PositiveBookPagePayback resists categorization; it’s part satire and part meditative character study with a lot of interiority ... Still, Payback offers many pleasures, not only the range in voices but also the evocation of two eras, the early 1970s and the current decade, with the right amount of period detail. Agnes’ sections offer some of the novel’s most beautiful writing, with wonderful observations on families, life in Italy, aging and the passage of time. This is an intriguing addition to Gordon’s body of work.
RaveBookPageIf Rankine’s essays are wide-ranging (blondness, police violence, Latinx stereotypes) and well researched, they’re also conversational and personal ... These images and asides expand on the essays while offering a glimpse into Rankine’s process as a writer ... She is one of our foremost thinkers, and Just Us is essential reading in 2020 and beyond.
PositiveBookPageLilia bears some resemblance to Elizabeth Strout’s indelible character Olive Kitteridge ... both old-fashioned—an epistolary novel, more or less—and experimental, a kind of collage ... Lilia\'s notes...are often funny, taking the self-important Roland down a peg ... Li [is]...a wide-ranging writer who can brighten dark themes with humor and hope.
Sandra Tsing Loh
PositiveBookPageLoh’s tone is breezy and self-deprecating—it’s like having a glass of wine or a long phone call with your witty, goofy friend. Because the narrative is loosely structured, you can read straight through or just dip into an essay when the mood strikes ... I wish that Loh had riffed on her amazing jumble of a creative life, and how switching genres works, or doesn’t work, for her. But maybe that’s a wish for Loh to write another book.
PositiveBookPageAlthough the characters and their stories differ markedly from one another, Solomon’s omniscient narration serves as a lovely, wry guide ... >em>The Book of V. offers plenty of thoughtful interiority while spinning a fast-moving story. Lily’s meditations on feminism, motherhood, friendship and middle-class striving will resonate with many readers. The novel’s unexpected retelling of the Esther story is imaginative yet, in its own way, faithful to the original ... As with The Hours, The Book of V. connects its three characters’ stories not only thematically but also narratively, with a surprising yet inevitable and satisfying conclusion.
PositiveBookPageSickels does an excellent job showing the mix of panic, homophobia and bullying that AIDS once engendered. He also evokes the mid-1980s and rural small-town life with the right amount of period and place detail. Brian’s narration occasionally feels too composed and lyrical for a 24-year-old man talking into a camera, but that’s a small quibble ... While the story is bleak, it moves along at a clip, offering some surprises and a couple of unlikely, brave heroes. The Prettiest Star is a sensitive portrayal of a difficult time in our recent history.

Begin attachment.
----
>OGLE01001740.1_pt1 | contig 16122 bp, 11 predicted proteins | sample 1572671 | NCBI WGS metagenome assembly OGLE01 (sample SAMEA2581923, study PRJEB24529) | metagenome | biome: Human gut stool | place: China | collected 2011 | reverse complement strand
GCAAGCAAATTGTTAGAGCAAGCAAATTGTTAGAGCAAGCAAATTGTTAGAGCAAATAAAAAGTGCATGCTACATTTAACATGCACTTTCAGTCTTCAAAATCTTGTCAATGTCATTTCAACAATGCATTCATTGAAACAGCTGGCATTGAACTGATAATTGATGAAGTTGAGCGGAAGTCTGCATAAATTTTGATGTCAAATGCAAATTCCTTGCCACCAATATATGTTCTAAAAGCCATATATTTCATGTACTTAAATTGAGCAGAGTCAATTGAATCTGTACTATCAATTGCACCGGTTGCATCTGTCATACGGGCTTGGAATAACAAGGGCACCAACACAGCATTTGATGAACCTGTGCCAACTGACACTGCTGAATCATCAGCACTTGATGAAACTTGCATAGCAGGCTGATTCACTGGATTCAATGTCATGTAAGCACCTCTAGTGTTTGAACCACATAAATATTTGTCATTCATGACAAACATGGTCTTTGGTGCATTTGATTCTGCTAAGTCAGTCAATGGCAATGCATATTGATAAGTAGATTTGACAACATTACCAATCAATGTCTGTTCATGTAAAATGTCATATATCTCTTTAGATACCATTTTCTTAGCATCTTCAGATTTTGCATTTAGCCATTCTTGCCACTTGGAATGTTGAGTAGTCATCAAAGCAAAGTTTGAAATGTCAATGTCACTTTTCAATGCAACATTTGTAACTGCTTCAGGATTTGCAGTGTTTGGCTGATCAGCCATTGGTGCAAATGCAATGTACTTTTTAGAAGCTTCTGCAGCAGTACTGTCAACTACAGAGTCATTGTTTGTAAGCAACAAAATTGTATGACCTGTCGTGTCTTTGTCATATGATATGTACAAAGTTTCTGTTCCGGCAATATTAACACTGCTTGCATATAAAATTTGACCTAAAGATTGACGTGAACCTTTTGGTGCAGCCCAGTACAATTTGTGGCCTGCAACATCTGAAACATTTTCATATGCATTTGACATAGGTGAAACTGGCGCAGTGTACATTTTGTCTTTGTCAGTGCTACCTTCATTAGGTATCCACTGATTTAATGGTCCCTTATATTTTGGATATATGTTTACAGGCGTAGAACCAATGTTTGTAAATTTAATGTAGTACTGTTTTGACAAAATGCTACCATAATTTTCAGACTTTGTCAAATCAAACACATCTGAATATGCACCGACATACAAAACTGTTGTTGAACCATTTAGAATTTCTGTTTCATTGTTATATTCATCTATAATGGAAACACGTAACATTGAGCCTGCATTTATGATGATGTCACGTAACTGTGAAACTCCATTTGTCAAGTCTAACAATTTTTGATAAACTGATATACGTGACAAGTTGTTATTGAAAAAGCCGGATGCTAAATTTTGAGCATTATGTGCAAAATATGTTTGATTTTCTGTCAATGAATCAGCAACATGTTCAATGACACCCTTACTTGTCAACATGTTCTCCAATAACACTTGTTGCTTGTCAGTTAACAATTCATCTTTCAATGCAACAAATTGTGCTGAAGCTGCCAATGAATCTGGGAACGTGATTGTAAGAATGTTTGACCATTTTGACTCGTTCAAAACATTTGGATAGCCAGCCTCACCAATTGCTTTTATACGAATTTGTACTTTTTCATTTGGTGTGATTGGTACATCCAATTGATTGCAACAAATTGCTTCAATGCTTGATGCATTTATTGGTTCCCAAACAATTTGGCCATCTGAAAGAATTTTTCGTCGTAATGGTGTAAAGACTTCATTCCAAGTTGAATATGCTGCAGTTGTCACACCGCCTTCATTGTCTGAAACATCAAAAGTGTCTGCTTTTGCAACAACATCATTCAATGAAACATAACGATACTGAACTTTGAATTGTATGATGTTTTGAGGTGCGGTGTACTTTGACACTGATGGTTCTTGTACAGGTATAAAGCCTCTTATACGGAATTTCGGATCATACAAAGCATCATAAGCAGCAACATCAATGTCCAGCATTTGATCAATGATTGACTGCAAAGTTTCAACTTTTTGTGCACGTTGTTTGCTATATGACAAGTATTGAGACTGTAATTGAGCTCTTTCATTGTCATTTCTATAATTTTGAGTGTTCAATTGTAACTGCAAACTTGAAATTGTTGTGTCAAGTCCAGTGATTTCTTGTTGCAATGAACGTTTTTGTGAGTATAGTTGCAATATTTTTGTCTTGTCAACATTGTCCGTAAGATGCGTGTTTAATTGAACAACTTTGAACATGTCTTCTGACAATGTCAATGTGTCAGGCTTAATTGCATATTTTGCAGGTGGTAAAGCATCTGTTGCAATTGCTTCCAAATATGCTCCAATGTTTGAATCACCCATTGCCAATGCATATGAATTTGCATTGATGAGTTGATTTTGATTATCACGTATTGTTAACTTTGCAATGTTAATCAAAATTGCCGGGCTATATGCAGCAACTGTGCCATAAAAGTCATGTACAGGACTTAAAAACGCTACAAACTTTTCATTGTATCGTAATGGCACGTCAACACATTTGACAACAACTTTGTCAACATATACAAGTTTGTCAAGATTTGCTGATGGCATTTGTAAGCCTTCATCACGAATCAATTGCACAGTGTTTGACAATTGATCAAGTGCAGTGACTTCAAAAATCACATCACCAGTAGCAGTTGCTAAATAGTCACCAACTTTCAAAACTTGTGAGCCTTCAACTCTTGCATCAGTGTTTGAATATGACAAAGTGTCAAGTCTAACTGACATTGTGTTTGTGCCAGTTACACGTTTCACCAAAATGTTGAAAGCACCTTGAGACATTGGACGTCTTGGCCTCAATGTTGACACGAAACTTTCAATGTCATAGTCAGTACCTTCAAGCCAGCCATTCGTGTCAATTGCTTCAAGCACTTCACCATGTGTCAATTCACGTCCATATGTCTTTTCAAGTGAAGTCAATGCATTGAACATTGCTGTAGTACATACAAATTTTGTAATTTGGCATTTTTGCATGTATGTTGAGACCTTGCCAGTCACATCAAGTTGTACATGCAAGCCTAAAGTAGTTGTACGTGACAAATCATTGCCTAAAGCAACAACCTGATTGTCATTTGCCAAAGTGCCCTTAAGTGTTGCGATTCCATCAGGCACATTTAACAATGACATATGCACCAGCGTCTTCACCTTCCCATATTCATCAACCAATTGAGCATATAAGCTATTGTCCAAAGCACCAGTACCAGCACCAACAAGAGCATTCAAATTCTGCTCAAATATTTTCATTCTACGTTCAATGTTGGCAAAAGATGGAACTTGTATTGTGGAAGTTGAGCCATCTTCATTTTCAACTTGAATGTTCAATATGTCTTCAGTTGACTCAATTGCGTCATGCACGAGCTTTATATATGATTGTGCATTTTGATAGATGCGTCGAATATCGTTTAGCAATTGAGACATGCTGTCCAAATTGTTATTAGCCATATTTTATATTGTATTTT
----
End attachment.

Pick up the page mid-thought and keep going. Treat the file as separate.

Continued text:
Crissy Van Meter
PositiveBookPageThe novel’s structure is intriguing and unusual, but it can be hard to follow ... filled with evocative writing, particularly in the descriptions of the natural landmarks familiar to Evie, which witness essential moments in her growing up. Likewise, Evie’s first-person narration is vivid and close, although some scenes, and some of the novel’s other characters, seem underdeveloped. For instance, I wanted more of a sense of Evie’s friend Rook and Rook’s son Tommy, and a clearer sense about Evie’s dad’s early death ... Still, with its beautiful writing and redemptive ending, Creatures is an imaginative, atmospheric debut.
Therese Anne Fowler
PositiveBookPageThroughout, a chorus of neighbors intrudes to speculate and offer background information, an intriguing mix of omniscient narration and gossipy lamentation. Although the transitions between the chorus and the other perspectives aren’t always seamless, this structure adds depth to the sense of Shakespearean tragedy ... fast-paced and thoughtful.
PositiveBookPage... offers many painful reminders of the damage that repression can do, but it’s also a deep-breathing, atmospheric novel. Pufahl renders postwar San Diego, the characters’ rural poverty and 1950s closeted gay life in careful detail, spinning plain language into beautiful images. Her prose carries hints of other writers who combine the bleak and the hopeful, such as Annie Proulx, Wallace Stegner and Kent Haruf. While the novel’s middle drags a little, Muriel’s and Julius’ journeys are compelling and surprising. Pufahl is a novelist to watch.
PositiveBookPageJoan is stubborn, angry, self-deprecating and funny. Humor is a strength of the novel, and Joan’s first-person narration allows for lots of introspection, although it sometimes comes at the expense of the story and the development of the novel’s other characters. Joan’s co-workers fall in line with her investigative plan quickly, none of them giving more than a slight pushback, even though they stand to lose jobs and health insurance ... As I read The Nobodies, I thought of the HBO show Silicon Valley, for its funny, bumbling characters, and then Younger, whose main character connects with her 20-something publishing co-workers, and finally, The Inventor: Out for Blood, the documentary about the fraudulent tech startup Theranos. Combining elements from all of these narratives, The Nobodies is a fast-paced, contemporary novel with a main character who’s determined to get the real story and maybe find herself along the way.
Sarah Elaine Smith
PositiveBookPageIt’s a compelling premise for a suspenseful novel, and short chapters keep the story moving, as Cindy makes a choice that harms others. But Smith isn’t solely interested in plot; she’s a poet as well as a fiction writer, and her interest in language shows ... Marilou Is Everywhere’s language mixes the inventive with the plain, which adds another dimension to the first-person narration, making Cindy’s lonely world more vivid. Smith handles the darkness in the novel (rural poverty, sexual abuse, alcoholism, drug use, neglect) with a light touch, offering plenty of humor in Cindy’s narration. The story comes to a lovely conclusion, allowing Cindy and the novel’s other characters some redemption ... Smith is a writer to watch.